Also opening of Reading Faces, Reading Minds art exhibition at the Bissell Building.
This digest was created in real-time during the meeting,based on the speaker’s presentation(s) and comments from the audience. The content should not be viewed as an official transcript of the meeting, but only as an interpretation by a single individual. Lapses, grammatical errors, and typing mistakes may not have been corrected. Questions about content should be directed to the originator. The digest has been made available for purposes of scholarship, posted by David Ing.
Technology of war, but operation of technologies depends on how it works in the field
Technological grasping and circulation
Interpretative manoeuvre, who is a target?
Recognition of another as human, tied to faith
Face recognition is machine analytics
Correlations in face recognition have nothing to do with faces that we recognize
Mapping of output to the faces depends on human sensemaking
Last year, ACLU ran tests, incorrectly mapped 28 members of Congress as people who committed crimes, Amazon protested on confidence levels too low, but the fear of a threat leads to false positives, disproportionate arrest of people of colour
Situational awareness, core doctrine of command and control
More dangerous in the moment, into a horizon of endless war
Challenge inevitable AI
If we are part of the world becoming, then commitment to collective transformation
Any good news? This is depressing.
With Akhavan, looking for an alternative
Human rights lawyer, looking for multinational bodies with some force, creating legal structures to govern warfighting, so that people can be held to account
Becoming part of interventions, in the hope that there will be a growing articulation of the problem, with the trajectory
Hopeful of interruptions in the cybernetic loops
Any evidence (China, Russia) taking a different approach?
Tend to frame in terms of militarism
Not framing China and Russia as military powers
Most people don’t appreciate disproportionate, more than the next 8 combined
Not an expert on China and Russia, need more discussion
Google Maven points to China and Russia as command economies, and democracies are handicapped, e.g. Defense Innovation Board between military and Silicon Valley
AI systems are fielded, and then found to be impossible, sent back into lab
Surveillance to be used for good, and not evil? Collateral damage. Forensic architecture doing similar things, working within legalistic.
Counter-surveillance initiatives are interesting
Forensic architecture recreate, and then uncover illegal, kept in the dark
Doesn’t help unwind pervasiveness of surveillance infrastructure, but does redirect
Any legal consensus on humans being held accountable for autonomous?
Under laws of war, humans must be accountable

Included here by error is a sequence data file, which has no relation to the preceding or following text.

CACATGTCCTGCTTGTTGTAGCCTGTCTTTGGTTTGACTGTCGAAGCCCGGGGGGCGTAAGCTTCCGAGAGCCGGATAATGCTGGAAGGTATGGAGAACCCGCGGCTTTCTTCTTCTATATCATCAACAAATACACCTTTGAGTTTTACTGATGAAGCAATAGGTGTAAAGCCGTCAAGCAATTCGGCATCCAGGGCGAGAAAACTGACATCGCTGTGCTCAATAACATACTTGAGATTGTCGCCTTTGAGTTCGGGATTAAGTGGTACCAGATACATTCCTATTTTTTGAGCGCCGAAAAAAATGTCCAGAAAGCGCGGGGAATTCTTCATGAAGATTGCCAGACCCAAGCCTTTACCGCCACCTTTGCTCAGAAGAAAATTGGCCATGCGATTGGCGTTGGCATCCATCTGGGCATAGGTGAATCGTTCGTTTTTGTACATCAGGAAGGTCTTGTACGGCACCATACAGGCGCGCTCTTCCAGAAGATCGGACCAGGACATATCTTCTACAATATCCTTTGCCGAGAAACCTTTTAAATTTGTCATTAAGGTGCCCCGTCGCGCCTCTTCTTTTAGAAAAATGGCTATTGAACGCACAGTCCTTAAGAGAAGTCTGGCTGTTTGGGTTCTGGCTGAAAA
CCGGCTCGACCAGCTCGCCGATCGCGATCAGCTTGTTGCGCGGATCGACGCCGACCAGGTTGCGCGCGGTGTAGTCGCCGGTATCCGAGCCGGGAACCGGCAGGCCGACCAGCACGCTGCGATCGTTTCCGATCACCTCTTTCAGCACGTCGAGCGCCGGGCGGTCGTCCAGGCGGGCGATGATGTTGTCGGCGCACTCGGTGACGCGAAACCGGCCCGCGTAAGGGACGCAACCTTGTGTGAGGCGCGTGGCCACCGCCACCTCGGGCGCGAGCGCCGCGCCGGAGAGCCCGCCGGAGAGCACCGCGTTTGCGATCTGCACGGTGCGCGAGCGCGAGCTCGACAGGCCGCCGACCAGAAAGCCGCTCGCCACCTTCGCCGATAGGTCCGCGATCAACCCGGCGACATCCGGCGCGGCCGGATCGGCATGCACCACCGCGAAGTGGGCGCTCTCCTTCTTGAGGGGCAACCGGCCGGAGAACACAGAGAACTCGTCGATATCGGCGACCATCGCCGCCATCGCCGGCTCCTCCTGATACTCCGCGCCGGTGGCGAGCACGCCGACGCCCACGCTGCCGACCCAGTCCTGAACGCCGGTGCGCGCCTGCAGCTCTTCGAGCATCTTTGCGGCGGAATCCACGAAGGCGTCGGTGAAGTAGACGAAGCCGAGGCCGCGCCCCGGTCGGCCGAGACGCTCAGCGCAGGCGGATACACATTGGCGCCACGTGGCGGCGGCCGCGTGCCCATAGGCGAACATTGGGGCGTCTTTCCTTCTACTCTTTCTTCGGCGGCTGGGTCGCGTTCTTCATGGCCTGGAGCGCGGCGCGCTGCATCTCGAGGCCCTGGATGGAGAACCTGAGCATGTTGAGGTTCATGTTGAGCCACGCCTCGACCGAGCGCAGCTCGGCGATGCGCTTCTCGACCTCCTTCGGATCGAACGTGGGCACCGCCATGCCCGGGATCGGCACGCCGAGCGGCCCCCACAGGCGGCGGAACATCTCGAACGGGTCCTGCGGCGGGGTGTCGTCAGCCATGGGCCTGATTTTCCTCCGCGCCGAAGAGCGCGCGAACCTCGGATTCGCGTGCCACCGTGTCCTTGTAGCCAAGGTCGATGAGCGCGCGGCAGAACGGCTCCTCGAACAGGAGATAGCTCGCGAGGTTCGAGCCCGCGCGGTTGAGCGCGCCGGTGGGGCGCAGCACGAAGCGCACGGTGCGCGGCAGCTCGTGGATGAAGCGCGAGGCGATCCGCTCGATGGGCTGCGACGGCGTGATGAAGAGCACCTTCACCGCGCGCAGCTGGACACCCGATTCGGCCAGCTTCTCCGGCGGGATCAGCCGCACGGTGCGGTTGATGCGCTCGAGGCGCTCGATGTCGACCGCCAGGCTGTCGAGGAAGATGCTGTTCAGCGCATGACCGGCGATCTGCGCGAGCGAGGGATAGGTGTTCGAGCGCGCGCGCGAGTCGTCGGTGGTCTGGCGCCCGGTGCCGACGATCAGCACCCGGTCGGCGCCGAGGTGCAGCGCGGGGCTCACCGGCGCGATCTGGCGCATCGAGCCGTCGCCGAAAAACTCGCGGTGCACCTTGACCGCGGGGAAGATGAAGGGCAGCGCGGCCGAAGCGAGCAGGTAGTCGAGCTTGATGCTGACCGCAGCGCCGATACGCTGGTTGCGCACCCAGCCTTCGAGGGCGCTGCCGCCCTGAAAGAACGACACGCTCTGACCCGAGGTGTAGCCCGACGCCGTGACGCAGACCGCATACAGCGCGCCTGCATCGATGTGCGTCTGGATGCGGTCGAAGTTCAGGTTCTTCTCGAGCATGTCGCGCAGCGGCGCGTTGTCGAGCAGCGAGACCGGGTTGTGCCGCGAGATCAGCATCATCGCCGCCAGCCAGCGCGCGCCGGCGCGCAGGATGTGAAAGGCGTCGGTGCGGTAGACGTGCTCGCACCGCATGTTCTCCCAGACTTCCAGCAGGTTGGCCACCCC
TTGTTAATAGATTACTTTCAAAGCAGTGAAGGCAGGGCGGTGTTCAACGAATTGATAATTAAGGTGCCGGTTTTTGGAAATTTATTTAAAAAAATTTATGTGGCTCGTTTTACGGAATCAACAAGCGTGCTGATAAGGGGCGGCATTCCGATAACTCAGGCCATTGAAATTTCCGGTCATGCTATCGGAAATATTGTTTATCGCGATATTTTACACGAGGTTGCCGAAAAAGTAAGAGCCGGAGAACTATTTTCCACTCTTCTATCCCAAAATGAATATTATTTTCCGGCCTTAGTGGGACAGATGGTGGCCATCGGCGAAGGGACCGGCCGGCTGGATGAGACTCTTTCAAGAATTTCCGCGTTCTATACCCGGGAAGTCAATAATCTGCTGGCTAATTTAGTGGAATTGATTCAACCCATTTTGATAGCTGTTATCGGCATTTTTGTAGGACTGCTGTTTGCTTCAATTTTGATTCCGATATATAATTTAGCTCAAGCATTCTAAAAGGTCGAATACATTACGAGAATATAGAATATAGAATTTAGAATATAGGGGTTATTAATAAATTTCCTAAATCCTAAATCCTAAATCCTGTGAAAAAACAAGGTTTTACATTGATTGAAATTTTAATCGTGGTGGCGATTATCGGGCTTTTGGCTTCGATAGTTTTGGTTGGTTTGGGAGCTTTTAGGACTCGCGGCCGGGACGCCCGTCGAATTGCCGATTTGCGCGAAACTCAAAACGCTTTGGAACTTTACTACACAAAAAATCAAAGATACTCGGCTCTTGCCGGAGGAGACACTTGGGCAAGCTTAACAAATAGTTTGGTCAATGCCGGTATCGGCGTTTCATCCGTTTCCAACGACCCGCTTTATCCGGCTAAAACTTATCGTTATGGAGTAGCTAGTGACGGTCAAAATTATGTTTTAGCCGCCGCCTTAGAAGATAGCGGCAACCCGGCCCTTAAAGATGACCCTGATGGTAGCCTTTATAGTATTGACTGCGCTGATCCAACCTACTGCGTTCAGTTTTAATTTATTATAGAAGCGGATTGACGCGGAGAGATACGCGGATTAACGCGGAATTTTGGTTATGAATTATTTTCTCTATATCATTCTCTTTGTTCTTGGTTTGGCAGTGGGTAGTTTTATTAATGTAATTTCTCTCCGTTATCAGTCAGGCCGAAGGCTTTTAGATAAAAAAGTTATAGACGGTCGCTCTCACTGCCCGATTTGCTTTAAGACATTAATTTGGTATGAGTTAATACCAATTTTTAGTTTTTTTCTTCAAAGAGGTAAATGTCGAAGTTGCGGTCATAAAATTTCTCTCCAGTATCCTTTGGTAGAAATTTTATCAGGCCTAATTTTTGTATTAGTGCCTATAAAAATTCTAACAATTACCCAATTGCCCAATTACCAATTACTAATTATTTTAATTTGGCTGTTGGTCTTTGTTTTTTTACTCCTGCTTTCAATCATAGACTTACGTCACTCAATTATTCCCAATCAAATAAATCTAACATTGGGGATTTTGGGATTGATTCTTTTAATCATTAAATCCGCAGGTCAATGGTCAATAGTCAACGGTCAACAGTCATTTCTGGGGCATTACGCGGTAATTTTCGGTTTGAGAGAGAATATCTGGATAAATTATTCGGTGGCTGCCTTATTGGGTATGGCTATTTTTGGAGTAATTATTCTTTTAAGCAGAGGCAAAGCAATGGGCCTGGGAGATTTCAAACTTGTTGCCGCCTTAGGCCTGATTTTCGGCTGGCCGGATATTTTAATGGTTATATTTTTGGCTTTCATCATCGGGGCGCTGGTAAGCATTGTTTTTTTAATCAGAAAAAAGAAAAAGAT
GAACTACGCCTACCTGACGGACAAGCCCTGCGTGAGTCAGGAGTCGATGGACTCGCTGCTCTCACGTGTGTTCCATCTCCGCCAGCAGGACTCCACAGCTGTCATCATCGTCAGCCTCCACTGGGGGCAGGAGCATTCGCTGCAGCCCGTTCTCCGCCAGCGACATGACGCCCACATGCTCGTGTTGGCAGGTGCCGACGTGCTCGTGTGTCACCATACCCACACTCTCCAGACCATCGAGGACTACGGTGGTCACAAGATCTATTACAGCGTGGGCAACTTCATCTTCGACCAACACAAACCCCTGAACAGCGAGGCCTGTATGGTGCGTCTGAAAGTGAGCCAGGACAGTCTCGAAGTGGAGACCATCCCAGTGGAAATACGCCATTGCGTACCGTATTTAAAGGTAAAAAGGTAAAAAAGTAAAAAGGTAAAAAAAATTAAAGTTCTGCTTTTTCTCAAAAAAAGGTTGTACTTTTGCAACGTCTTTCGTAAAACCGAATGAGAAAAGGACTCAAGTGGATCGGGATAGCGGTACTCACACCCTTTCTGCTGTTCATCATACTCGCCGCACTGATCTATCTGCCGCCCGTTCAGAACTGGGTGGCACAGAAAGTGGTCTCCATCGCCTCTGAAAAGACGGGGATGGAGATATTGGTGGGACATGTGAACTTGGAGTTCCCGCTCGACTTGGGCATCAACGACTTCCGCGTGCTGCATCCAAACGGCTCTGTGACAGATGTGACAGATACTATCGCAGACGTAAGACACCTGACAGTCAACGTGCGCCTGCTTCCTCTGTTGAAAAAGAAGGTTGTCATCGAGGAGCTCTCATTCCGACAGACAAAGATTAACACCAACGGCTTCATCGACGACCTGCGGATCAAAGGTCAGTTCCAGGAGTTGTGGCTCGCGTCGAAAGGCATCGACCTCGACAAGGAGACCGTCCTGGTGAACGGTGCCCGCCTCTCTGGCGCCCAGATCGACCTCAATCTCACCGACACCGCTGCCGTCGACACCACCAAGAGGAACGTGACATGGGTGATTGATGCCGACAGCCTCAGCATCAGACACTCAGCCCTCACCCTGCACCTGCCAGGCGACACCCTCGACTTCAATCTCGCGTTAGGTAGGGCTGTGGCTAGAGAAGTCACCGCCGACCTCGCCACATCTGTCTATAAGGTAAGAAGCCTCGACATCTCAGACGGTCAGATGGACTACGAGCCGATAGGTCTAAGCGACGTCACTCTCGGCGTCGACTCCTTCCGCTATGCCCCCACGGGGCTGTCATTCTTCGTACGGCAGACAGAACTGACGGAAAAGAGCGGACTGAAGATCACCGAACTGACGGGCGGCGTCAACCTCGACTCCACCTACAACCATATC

Opens questions of how accountability will be maintained
U.S. has lots of military lawyers, working on chains of accountability
Is it the software developed? The operation commander?
Have been in meeting with senior military officer about lethal autonomous weapons, said that he wouldn’t deploy unreliable.
A lot of pushback, but accountability is messy.
What forums do we have to pursue those questions?
Criteria of recognizability, and achieving discrimination makes killing by algorithm or autonomous weapon illegal. Human killing also becomes a form of illegal. Undermining AI, undermines entire appartus. Counter-argument of threshold of reliability? Recognizability won’t work. A sense of the backup to the argument, to protect against a sufficient threshold of reliability.
Not sure what that looks like.
Rule #1 of IHL is clear.
World of irregular warfare, has undermined that.
Next principle of proportionality
Proportionality still predisposes a distinction, about how much collateral damage
A resource, feels problematic
Want to hold the military, those who are operating in the governance structure, to the fundamental principle
International law as reasonable to limits to armaments? Big contracts. Protecting from external threats. Naive to think laws will limit.
Agree, not naive.
Questions on efficacy on the rule of law.
Come less from the idea of real threats, than military-industrial complex, deep and invested interests in militarism.
Agree that law is only significant to the degree that there are bodies to enforce them, and the U.S. has undermined those
Don’t want to see rational actors, reject that description as inevitable.
Has research taken you to what would happen in the U.S., when there aren’t funds available to do this work. Diversion of funds from education to military. Social chaos.
How long can this continue in the absence of revitalization of domestic education and health?
A political struggle, from the street to congress.
Important to interrupt the assertion that the U.S. is engaged in necessary defence.